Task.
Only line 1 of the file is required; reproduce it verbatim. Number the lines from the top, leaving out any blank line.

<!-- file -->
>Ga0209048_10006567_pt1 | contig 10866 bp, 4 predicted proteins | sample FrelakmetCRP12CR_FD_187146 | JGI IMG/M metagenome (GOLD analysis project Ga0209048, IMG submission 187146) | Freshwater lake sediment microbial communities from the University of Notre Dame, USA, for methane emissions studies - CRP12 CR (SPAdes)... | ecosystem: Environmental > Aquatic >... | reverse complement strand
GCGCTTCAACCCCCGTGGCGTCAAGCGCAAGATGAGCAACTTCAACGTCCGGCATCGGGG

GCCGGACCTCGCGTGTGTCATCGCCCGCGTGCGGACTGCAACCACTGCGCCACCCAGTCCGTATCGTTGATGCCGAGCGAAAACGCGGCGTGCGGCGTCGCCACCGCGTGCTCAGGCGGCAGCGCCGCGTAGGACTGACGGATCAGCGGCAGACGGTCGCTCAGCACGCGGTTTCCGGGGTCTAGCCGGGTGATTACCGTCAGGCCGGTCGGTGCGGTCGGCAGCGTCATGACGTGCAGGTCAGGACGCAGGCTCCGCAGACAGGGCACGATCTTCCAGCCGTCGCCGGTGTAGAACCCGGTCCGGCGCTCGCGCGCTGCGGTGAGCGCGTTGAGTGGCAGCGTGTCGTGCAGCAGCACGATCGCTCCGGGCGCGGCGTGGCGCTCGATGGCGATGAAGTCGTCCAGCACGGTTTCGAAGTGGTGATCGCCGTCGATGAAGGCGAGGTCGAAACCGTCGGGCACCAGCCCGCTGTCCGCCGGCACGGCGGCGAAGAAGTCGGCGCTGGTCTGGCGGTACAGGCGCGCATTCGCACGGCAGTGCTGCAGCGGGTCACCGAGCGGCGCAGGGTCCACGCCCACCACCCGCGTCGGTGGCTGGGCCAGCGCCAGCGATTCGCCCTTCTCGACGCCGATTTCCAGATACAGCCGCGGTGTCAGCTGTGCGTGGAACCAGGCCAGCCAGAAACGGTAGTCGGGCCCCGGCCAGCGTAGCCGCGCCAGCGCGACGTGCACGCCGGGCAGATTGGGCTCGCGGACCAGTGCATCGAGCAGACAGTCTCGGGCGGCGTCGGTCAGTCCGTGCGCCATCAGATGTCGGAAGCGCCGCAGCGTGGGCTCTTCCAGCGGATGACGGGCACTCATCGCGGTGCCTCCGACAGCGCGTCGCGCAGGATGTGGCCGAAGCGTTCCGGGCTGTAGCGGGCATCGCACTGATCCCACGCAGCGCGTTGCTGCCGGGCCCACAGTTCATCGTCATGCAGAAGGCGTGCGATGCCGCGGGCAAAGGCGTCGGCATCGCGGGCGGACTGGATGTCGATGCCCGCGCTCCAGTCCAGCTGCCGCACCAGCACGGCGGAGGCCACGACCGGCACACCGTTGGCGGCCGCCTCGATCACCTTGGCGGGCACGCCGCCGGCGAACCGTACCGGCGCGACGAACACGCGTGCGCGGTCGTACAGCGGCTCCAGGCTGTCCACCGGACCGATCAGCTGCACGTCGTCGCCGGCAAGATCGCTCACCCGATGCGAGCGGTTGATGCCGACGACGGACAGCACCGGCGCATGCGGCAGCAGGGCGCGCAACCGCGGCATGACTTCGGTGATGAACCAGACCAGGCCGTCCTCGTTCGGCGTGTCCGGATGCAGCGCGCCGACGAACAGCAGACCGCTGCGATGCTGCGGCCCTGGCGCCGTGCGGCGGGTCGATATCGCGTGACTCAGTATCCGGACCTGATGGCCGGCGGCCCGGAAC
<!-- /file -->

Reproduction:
>Ga0209048_10006567_pt1 | contig 10866 bp, 4 predicted proteins | sample FrelakmetCRP12CR_FD_187146 | JGI IMG/M metagenome (GOLD analysis project Ga0209048, IMG submission 187146) | Freshwater lake sediment microbial communities from the University of Notre Dame, USA, for methane emissions studies - CRP12 CR (SPAdes)... | ecosystem: Environmental > Aquatic >... | reverse complement strand